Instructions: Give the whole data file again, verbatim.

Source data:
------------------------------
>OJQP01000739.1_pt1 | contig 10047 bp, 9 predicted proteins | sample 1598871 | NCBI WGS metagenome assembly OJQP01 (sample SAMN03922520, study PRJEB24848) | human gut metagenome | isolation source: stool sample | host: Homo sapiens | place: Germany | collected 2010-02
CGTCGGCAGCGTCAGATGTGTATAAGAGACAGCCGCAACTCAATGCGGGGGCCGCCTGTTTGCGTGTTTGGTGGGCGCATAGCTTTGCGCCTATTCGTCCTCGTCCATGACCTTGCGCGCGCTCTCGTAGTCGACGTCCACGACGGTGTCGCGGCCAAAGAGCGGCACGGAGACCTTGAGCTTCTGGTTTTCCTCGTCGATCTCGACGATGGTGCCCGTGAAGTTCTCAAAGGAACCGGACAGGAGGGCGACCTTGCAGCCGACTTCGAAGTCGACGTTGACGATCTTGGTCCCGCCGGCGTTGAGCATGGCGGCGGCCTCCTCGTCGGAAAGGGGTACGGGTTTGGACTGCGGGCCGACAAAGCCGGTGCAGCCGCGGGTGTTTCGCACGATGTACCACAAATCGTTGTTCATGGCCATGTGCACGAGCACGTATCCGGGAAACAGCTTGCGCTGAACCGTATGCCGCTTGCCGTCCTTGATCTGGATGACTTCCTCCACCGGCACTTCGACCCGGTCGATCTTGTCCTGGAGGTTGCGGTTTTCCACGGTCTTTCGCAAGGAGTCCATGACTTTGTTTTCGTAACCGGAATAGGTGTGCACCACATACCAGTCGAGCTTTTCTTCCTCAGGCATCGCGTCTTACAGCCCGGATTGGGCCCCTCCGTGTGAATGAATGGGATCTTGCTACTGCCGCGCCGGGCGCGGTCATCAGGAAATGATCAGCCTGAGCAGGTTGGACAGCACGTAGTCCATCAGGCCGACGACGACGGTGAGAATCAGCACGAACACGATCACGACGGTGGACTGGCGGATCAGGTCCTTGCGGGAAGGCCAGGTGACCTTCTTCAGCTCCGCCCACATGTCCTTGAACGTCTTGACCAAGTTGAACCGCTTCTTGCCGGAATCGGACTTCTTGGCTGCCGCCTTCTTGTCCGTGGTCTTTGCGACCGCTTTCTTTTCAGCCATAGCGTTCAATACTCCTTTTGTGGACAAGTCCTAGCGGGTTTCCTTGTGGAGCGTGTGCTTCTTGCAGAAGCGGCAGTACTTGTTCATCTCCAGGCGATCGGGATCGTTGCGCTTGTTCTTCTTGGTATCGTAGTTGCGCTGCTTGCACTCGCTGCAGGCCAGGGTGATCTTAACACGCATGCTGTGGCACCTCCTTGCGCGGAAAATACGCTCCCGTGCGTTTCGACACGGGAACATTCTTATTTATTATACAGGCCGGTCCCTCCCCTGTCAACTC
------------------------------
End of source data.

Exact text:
>OJQP01000739.1_pt1 | contig 10047 bp, 9 predicted proteins | sample 1598871 | NCBI WGS metagenome assembly OJQP01 (sample SAMN03922520, study PRJEB24848) | human gut metagenome | isolation source: stool sample | host: Homo sapiens | place: Germany | collected 2010-02
CGTCGGCAGCGTCAGATGTGTATAAGAGACAGCCGCAACTCAATGCGGGGGCCGCCTGTTTGCGTGTTTGGTGGGCGCATAGCTTTGCGCCTATTCGTCCTCGTCCATGACCTTGCGCGCGCTCTCGTAGTCGACGTCCACGACGGTGTCGCGGCCAAAGAGCGGCACGGAGACCTTGAGCTTCTGGTTTTCCTCGTCGATCTCGACGATGGTGCCCGTGAAGTTCTCAAAGGAACCGGACAGGAGGGCGACCTTGCAGCCGACTTCGAAGTCGACGTTGACGATCTTGGTCCCGCCGGCGTTGAGCATGGCGGCGGCCTCCTCGTCGGAAAGGGGTACGGGTTTGGACTGCGGGCCGACAAAGCCGGTGCAGCCGCGGGTGTTTCGCACGATGTACCACAAATCGTTGTTCATGGCCATGTGCACGAGCACGTATCCGGGAAACAGCTTGCGCTGAACCGTATGCCGCTTGCCGTCCTTGATCTGGATGACTTCCTCCACCGGCACTTCGACCCGGTCGATCTTGTCCTGGAGGTTGCGGTTTTCCACGGTCTTTCGCAAGGAGTCCATGACTTTGTTTTCGTAACCGGAATAGGTGTGCACCACATACCAGTCGAGCTTTTCTTCCTCAGGCATCGCGTCTTACAGCCCGGATTGGGCCCCTCCGTGTGAATGAATGGGATCTTGCTACTGCCGCGCCGGGCGCGGTCATCAGGAAATGATCAGCCTGAGCAGGTTGGACAGCACGTAGTCCATCAGGCCGACGACGACGGTGAGAATCAGCACGAACACGATCACGACGGTGGACTGGCGGATCAGGTCCTTGCGGGAAGGCCAGGTGACCTTCTTCAGCTCCGCCCACATGTCCTTGAACGTCTTGACCAAGTTGAACCGCTTCTTGCCGGAATCGGACTTCTTGGCTGCCGCCTTCTTGTCCGTGGTCTTTGCGACCGCTTTCTTTTCAGCCATAGCGTTCAATACTCCTTTTGTGGACAAGTCCTAGCGGGTTTCCTTGTGGAGCGTGTGCTTCTTGCAGAAGCGGCAGTACTTGTTCATCTCCAGGCGATCGGGATCGTTGCGCTTGTTCTTCTTGGTATCGTAGTTGCGCTGCTTGCACTCGCTGCAGGCCAGGGTGATCTTAACACGCATGCTGTGGCACCTCCTTGCGCGGAAAATACGCTCCCGTGCGTTTCGACACGGGAACATTCTTATTTATTATACAGGCCGGTCCCTCCCCTGTCAACTC